"Forget the myths the media have created about the White House. The truth is these are not very bright guys, and things got out of hand." – Deep Throat, 1974.

Longtime newspaperman John Young lives in Colorado. Email:

Monday, July 9, 2018

Trump has made lying his defining feature

"Nice guy; good-looking guy (Canadian Prime Minister Justin Trudeau) comes in (and says), 'Donald, we have no trade deficit.' I said, 'Wrong, Justin, you do.' I didn't even know . . . I had no idea. I just said, 'You're wrong.' "

So said our president to a private fund-raiser. Someone with a tape recorder shared it.

What is most serious when it applies to a global leader? Not knowing what one is talking about or knowing what one is talking about and simply lying about it?

Tragically, in the Age of Him, the distinction hardly matters.

In tried-and-true form, what we know to be Trumpism can be summed up over and over by actions based on claims that can't be backed up by facts.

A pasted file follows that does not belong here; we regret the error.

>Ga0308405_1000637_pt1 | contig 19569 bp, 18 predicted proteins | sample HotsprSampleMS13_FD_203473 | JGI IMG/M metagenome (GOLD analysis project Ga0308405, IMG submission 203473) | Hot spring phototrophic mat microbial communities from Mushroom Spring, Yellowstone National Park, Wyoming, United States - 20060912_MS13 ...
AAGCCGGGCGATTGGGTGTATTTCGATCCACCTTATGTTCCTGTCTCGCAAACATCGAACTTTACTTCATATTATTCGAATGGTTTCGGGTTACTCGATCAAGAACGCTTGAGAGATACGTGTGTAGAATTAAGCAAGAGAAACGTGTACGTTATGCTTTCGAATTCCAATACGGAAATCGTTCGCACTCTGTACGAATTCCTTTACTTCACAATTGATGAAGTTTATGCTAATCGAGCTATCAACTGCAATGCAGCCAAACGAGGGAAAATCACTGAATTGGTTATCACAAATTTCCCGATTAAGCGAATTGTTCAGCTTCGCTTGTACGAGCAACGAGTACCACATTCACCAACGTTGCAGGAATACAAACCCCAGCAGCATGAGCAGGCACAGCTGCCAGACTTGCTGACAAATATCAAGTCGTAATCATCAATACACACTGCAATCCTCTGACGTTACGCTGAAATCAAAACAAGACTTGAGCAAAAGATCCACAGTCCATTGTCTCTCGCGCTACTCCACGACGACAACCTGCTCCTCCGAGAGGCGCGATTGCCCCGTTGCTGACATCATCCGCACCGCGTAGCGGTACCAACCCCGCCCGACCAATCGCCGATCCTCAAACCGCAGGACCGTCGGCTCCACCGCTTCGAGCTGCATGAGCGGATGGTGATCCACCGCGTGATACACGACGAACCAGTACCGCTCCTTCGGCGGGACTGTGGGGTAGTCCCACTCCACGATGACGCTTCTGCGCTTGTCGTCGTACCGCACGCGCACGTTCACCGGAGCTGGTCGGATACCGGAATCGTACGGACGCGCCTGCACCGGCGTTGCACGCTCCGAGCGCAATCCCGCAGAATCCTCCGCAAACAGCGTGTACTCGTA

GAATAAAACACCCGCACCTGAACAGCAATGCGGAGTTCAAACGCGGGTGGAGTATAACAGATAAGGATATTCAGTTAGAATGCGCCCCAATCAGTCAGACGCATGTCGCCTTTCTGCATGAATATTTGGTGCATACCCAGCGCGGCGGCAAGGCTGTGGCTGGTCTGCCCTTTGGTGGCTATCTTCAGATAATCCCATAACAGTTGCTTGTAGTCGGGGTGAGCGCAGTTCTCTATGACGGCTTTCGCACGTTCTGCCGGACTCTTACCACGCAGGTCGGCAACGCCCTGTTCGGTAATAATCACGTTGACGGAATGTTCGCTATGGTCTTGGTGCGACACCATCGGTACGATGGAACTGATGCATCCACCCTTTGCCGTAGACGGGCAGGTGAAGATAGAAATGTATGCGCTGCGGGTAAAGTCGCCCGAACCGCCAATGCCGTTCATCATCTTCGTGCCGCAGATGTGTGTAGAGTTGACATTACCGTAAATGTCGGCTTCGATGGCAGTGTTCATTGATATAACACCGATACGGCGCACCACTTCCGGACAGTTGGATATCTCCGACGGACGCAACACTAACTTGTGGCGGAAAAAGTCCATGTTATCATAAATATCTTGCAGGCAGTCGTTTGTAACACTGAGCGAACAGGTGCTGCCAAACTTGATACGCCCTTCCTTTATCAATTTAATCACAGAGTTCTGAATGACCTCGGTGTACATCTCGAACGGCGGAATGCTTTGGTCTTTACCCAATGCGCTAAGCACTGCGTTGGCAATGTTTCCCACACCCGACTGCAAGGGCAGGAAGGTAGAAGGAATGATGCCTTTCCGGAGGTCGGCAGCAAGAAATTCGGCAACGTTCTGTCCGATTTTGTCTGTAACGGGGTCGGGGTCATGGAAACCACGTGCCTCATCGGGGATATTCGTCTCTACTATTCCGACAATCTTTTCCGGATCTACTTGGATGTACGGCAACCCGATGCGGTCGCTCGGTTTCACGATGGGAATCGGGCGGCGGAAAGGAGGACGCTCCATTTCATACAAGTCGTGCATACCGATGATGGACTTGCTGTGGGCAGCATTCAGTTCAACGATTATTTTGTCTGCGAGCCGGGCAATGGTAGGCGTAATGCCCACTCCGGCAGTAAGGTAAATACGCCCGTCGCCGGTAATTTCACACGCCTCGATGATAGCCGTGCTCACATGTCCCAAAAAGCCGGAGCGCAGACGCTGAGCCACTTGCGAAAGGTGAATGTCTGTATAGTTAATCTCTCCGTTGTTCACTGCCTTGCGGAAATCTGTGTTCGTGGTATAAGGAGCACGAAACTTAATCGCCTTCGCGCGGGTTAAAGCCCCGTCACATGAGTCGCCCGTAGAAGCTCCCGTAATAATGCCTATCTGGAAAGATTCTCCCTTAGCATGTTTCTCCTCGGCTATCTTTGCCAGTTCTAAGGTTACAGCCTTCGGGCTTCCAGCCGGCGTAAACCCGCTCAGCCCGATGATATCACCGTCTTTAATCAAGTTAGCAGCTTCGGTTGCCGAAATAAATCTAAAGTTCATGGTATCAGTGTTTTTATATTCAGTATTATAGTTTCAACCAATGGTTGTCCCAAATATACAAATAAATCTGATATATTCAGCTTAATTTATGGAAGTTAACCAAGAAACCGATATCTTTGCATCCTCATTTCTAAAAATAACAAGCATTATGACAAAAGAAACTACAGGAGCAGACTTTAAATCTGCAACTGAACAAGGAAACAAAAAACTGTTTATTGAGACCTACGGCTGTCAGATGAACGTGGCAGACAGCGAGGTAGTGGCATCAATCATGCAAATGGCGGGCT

True -- some lies seem benign, even quaint – like Trump's assertions about the size of his inaugural crowd.

Other lies beget really bad public policy. Trump's assertion that 3 million Americans voted illegally (and illegal voters were trucked into New Hampshire) resulted in a commission on voter fraud and the demand that states hand over voter data.

That commission, ultimately disbanded, turned out to be the only fraud.

A claim that Canada has a massive trade surplus with the United States is used to rationalize tariffs on our northern neighbors. In fact, the Department of Commerce's own 2017 statistics show a $2.8 billion trade surplus with Canada.

With a NATO summit approaching, Trump has been doing what he does best, misrepresenting the truth.

In a speech in South Carolina, he got his supporters frothy by saying that the United States is responsible for 90 percent of NATO spending.